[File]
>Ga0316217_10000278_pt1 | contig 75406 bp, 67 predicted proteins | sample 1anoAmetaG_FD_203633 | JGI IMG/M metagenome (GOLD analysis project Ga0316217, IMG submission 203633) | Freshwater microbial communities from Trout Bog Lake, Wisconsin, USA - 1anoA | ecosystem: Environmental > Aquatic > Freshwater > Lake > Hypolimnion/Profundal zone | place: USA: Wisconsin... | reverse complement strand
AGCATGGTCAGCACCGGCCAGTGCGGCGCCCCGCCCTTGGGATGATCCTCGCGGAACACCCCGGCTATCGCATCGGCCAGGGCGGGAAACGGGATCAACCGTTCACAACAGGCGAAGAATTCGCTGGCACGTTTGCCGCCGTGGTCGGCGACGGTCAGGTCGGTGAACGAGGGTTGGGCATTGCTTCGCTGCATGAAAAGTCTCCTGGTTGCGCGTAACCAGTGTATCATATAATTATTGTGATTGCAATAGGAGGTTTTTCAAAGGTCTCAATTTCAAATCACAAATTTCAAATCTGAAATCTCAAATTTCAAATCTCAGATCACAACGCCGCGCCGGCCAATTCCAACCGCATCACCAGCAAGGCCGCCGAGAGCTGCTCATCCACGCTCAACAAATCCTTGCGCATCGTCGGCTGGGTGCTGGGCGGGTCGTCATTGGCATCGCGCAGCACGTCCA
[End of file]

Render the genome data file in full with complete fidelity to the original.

>Ga0316217_10000278_pt1 | contig 75406 bp, 67 predicted proteins | sample 1anoAmetaG_FD_203633 | JGI IMG/M metagenome (GOLD analysis project Ga0316217, IMG submission 203633) | Freshwater microbial communities from Trout Bog Lake, Wisconsin, USA - 1anoA | ecosystem: Environmental > Aquatic > Freshwater > Lake > Hypolimnion/Profundal zone | place: USA: Wisconsin... | reverse complement strand
AGCATGGTCAGCACCGGCCAGTGCGGCGCCCCGCCCTTGGGATGATCCTCGCGGAACACCCCGGCTATCGCATCGGCCAGGGCGGGAAACGGGATCAACCGTTCACAACAGGCGAAGAATTCGCTGGCACGTTTGCCGCCGTGGTCGGCGACGGTCAGGTCGGTGAACGAGGGTTGGGCATTGCTTCGCTGCATGAAAAGTCTCCTGGTTGCGCGTAACCAGTGTATCATATAATTATTGTGATTGCAATAGGAGGTTTTTCAAAGGTCTCAATTTCAAATCACAAATTTCAAATCTGAAATCTCAAATTTCAAATCTCAGATCACAACGCCGCGCCGGCCAATTCCAACCGCATCACCAGCAAGGCCGCCGAGAGCTGCTCATCCACGCTCAACAAATCCTTGCGCATCGTCGGCTGGGTGCTGGGCGGGTCGTCATTGGCATCGCGCAGCACGTCCA